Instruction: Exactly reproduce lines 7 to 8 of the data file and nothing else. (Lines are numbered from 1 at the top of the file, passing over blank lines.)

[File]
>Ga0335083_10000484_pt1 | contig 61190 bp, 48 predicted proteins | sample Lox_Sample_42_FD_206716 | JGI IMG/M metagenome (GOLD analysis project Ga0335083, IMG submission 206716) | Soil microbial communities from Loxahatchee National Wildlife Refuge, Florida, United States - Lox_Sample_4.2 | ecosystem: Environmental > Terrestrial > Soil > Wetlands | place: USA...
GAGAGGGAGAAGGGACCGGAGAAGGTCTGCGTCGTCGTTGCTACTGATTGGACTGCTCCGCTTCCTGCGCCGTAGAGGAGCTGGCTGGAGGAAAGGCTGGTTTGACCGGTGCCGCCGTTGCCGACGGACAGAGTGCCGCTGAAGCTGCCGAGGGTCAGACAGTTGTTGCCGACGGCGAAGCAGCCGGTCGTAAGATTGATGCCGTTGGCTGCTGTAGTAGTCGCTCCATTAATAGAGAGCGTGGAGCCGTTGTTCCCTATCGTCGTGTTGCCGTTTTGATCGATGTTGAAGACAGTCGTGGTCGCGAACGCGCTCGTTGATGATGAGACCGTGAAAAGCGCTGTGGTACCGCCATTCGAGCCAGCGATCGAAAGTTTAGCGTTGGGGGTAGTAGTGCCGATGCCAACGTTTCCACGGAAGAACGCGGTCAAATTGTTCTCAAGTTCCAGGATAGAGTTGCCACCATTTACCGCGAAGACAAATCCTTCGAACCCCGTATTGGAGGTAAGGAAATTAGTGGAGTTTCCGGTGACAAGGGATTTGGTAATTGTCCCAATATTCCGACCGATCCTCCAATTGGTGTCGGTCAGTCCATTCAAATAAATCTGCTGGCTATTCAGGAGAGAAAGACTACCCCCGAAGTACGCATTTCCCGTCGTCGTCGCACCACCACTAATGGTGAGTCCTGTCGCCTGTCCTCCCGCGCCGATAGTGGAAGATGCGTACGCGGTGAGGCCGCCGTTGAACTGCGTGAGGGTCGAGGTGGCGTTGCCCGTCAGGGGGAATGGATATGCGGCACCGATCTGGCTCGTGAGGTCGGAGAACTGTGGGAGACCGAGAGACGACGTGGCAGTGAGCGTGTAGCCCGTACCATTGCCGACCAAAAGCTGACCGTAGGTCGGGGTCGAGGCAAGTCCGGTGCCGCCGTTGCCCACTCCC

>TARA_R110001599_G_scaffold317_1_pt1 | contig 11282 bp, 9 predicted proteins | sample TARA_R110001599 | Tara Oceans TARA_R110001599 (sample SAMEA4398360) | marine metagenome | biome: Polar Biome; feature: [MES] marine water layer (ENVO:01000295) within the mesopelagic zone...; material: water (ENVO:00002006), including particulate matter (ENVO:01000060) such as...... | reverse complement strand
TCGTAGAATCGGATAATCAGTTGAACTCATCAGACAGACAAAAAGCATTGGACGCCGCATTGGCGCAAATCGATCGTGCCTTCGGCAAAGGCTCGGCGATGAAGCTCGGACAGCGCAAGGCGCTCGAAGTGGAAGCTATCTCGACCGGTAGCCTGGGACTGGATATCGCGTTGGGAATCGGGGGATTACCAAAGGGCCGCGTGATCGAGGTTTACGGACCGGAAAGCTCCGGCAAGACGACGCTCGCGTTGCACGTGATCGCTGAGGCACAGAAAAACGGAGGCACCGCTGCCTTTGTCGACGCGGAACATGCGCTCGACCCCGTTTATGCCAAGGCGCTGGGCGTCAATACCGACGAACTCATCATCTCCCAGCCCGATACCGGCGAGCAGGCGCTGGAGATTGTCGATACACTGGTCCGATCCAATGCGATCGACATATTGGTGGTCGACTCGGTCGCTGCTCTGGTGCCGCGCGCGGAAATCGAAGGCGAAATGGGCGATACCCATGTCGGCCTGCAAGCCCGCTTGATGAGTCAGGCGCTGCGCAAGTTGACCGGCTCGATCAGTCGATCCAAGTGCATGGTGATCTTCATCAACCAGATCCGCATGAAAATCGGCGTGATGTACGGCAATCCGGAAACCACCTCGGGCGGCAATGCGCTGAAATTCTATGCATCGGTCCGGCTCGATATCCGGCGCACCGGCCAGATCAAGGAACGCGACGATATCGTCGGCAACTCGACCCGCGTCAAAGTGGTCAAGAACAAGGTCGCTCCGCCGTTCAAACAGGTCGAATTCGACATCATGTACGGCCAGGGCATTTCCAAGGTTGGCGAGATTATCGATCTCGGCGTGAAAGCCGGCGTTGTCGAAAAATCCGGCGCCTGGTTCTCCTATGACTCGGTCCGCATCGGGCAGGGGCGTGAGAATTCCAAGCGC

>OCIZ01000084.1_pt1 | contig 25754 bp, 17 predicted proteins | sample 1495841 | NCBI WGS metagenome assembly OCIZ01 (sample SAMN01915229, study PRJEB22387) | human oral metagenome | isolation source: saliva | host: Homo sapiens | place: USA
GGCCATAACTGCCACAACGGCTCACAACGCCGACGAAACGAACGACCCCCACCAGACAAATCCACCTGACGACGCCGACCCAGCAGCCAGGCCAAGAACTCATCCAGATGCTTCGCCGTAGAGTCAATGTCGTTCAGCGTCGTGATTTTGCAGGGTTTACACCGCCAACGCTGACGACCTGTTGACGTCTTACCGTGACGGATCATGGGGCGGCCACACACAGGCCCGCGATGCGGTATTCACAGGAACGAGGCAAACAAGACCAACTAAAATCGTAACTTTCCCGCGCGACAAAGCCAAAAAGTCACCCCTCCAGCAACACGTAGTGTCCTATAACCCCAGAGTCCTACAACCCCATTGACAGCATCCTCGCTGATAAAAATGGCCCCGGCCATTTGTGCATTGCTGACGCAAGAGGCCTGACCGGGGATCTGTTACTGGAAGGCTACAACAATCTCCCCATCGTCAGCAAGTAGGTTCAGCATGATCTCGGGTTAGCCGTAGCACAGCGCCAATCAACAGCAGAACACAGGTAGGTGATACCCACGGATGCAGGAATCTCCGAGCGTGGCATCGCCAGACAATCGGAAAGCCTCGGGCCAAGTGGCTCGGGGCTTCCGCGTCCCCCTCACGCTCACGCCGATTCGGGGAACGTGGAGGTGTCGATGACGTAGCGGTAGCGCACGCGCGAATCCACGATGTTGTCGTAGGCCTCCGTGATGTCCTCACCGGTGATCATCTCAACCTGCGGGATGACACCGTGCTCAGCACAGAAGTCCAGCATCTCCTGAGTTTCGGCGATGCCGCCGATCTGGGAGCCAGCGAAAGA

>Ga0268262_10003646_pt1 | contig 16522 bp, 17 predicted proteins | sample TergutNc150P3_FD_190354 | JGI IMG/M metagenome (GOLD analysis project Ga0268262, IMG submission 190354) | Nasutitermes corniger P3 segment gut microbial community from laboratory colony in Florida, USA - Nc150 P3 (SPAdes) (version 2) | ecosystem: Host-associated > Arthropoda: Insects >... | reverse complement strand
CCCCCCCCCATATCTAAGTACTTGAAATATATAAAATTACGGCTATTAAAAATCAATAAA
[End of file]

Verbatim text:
>Ga0268262_10003646_pt1 | contig 16522 bp, 17 predicted proteins | sample TergutNc150P3_FD_190354 | JGI IMG/M metagenome (GOLD analysis project Ga0268262, IMG submission 190354) | Nasutitermes corniger P3 segment gut microbial community from laboratory colony in Florida, USA - Nc150 P3 (SPAdes) (version 2) | ecosystem: Host-associated > Arthropoda: Insects >... | reverse complement strand
CCCCCCCCCATATCTAAGTACTTGAAATATATAAAATTACGGCTATTAAAAATCAATAAA